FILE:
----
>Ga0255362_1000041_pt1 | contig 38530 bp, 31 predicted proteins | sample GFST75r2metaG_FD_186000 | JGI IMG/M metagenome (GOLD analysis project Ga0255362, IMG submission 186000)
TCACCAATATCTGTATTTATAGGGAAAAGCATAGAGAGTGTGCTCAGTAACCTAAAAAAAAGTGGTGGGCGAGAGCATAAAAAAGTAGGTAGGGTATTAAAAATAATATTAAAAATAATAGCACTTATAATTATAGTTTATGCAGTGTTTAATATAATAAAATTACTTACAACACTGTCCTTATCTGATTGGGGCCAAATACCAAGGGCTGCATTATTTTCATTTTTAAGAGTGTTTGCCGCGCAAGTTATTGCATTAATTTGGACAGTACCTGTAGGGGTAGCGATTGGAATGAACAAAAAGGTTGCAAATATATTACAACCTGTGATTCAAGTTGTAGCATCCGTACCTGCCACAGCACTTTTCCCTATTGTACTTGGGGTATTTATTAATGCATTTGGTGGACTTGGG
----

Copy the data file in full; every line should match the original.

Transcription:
>Ga0255362_1000041_pt1 | contig 38530 bp, 31 predicted proteins | sample GFST75r2metaG_FD_186000 | JGI IMG/M metagenome (GOLD analysis project Ga0255362, IMG submission 186000)
TCACCAATATCTGTATTTATAGGGAAAAGCATAGAGAGTGTGCTCAGTAACCTAAAAAAAAGTGGTGGGCGAGAGCATAAAAAAGTAGGTAGGGTATTAAAAATAATATTAAAAATAATAGCACTTATAATTATAGTTTATGCAGTGTTTAATATAATAAAATTACTTACAACACTGTCCTTATCTGATTGGGGCCAAATACCAAGGGCTGCATTATTTTCATTTTTAAGAGTGTTTGCCGCGCAAGTTATTGCATTAATTTGGACAGTACCTGTAGGGGTAGCGATTGGAATGAACAAAAAGGTTGCAAATATATTACAACCTGTGATTCAAGTTGTAGCATCCGTACCTGCCACAGCACTTTTCCCTATTGTACTTGGGGTATTTATTAATGCATTTGGTGGACTTGGG